T4 is the less active between T4 and T3. Therefore, it really does not make sense o take T4 when there is no guarantee that the T4 will convert in to T3. That is regulated by adrenal function. Because of this glandulars are in a way superior to to T4 drugs such as Levoxyl.

    On the other hand all of these drugs, including the glandulars will atrophy the thyroid over time, creating a dependence on the drugs.

    If possible it is best to look at possible causes of the hypothyroidism and address those to correct the hypothyroidism rather than mask and contribute to it in the long run. There are a number of things that can lead to hypothyroidism, so it can take some investigation.

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    Many people do perfectly well on synthetic t4 - I wouldn't start worrying about it unless she has side effects, such as hypothyroid symptoms remaining even though her TSH levels are 'normal'.

    I personally had no luck on t4 OR natural t4/t3, as a lifetime of dieting caused my body to rebel against me, creating ridiculously high levels of rt3 in my blood stream to combat the thyroid meds and make me hold to on all my fat for dear life, and gain weight eaily, and have yellow skin and cold extremities and no energy. I am finally on a t3 only medicine, but still waiting for all the other junk to clear from my blood stream.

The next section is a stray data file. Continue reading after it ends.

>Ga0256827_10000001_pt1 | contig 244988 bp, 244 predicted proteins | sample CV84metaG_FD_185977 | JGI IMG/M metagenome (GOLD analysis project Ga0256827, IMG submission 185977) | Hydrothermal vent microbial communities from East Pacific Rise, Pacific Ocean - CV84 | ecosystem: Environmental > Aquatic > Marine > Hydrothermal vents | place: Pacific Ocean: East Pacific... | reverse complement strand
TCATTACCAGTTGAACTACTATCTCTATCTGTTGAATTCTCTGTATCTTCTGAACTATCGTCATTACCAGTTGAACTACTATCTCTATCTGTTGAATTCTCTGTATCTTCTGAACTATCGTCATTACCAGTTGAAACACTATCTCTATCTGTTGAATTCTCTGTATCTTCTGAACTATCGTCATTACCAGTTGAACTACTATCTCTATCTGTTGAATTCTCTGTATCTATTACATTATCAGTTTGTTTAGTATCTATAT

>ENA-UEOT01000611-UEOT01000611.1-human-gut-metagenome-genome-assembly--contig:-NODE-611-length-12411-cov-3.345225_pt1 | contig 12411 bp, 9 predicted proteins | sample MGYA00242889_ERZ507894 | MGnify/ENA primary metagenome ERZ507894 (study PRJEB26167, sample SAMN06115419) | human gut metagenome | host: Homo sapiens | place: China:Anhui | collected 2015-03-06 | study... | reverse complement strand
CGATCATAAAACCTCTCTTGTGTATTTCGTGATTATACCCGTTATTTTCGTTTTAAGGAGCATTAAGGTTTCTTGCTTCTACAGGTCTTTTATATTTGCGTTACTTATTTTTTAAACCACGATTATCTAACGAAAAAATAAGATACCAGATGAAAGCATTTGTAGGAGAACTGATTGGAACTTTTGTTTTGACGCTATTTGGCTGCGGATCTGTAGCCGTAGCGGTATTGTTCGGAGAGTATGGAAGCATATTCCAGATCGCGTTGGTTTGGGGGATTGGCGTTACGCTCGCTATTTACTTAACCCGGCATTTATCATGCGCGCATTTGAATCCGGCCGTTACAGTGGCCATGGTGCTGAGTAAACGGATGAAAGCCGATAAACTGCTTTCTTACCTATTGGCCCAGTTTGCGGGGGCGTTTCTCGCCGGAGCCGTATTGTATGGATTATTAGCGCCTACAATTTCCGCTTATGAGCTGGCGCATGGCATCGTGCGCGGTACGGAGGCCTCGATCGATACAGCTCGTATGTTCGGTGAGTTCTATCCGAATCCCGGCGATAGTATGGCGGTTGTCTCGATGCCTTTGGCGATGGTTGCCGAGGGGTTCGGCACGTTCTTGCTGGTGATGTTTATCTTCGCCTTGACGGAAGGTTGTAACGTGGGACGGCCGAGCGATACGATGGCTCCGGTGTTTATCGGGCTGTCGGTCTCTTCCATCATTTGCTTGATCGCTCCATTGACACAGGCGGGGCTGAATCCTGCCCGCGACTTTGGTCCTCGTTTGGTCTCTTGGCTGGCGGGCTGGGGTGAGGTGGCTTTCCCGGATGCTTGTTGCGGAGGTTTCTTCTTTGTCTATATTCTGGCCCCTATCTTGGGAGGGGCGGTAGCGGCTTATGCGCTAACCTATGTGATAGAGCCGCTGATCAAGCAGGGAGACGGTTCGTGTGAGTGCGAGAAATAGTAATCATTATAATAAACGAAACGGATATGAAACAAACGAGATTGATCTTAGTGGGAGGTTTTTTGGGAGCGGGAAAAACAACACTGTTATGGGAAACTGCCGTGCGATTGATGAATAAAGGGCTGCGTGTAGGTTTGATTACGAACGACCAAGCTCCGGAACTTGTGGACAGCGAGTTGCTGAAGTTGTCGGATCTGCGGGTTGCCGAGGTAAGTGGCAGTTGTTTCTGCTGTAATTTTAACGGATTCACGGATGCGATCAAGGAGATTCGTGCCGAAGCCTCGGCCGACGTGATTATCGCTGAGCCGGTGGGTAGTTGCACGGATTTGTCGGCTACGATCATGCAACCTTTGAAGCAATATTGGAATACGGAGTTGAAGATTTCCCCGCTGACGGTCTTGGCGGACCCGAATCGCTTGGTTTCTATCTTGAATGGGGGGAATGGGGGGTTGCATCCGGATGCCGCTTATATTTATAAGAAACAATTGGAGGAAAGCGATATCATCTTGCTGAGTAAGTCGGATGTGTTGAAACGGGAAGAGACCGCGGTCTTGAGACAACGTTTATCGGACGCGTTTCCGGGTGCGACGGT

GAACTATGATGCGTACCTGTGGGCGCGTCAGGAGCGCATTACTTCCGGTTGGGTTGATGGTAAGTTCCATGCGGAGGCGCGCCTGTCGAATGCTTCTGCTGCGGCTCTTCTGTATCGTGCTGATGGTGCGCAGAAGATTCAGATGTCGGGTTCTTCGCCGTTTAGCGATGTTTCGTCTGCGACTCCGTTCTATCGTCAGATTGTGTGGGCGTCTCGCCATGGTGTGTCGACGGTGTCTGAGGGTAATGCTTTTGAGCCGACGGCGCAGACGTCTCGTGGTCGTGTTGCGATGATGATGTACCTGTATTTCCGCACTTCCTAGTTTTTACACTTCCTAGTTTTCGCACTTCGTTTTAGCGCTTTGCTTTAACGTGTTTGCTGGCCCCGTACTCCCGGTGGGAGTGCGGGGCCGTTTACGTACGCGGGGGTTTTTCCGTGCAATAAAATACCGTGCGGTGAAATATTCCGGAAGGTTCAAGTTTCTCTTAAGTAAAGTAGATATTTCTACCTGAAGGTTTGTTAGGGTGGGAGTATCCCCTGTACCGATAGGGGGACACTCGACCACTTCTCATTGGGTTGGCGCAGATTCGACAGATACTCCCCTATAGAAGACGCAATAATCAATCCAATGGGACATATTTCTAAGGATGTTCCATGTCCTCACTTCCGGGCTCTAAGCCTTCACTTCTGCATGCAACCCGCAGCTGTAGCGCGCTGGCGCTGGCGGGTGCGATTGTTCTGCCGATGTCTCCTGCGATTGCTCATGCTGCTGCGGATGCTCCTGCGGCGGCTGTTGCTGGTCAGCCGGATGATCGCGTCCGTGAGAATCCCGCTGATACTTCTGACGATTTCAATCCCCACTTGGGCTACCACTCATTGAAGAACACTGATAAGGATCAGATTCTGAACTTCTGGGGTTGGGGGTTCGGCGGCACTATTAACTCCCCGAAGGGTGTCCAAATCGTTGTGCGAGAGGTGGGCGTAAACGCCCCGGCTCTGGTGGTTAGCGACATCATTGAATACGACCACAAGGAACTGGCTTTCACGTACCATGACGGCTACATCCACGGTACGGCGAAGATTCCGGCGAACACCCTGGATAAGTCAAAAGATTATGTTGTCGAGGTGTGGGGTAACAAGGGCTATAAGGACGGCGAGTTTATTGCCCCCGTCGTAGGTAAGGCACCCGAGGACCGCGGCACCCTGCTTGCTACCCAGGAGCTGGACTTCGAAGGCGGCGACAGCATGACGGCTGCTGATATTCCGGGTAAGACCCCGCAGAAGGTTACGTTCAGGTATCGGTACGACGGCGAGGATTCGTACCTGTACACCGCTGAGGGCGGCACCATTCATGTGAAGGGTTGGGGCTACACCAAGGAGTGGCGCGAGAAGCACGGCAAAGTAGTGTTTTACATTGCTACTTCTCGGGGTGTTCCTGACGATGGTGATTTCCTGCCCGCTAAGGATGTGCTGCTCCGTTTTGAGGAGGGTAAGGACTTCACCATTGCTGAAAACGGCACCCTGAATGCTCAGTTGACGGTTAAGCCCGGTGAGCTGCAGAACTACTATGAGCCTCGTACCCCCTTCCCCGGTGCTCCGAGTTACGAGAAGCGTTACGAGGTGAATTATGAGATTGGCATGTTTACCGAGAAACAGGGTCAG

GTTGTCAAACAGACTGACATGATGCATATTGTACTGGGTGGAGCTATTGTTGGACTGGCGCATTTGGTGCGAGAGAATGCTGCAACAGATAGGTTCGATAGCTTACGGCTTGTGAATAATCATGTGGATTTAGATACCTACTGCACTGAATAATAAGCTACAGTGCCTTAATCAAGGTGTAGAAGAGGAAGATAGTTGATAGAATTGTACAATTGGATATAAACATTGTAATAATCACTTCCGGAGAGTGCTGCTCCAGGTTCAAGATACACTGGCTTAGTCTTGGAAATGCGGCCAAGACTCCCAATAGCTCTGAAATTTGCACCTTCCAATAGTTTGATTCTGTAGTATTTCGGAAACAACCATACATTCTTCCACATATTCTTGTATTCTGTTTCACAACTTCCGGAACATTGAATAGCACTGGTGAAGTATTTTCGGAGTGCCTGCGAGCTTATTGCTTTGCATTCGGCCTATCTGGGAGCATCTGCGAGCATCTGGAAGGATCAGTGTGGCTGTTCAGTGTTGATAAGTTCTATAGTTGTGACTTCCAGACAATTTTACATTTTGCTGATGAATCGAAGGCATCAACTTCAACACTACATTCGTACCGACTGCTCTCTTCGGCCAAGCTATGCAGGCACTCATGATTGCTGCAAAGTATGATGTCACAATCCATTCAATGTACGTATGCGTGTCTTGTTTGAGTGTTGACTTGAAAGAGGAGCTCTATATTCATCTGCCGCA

However, my mum has been on synthetic t4 for over 30 years, has had no problems on it - she however has never done any restrictive diet or excessive exercising, as I have.

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    Interesting. I haven't read any of the Thyroid threads and haven't really educated myself about T3 Vs T4. I'm currently taking Thyroxide ( i really don't notice any differences whether I take it or not, so most of the time I don't bother) . Anyway, I'm taking it beause I had a brain tumour so my brain is no longer making thyroid hormones. So just wondering if anyone can tell me which form of Thyroid hormones I should be taking?
    I don't really trust doctors so your advice would be great. I should start doing my own research on it but any advice would be really great! Thanks

  6. #6
    healthy11's Avatar
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    Do you think that a primal diet can correct it?

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    MY TAKE: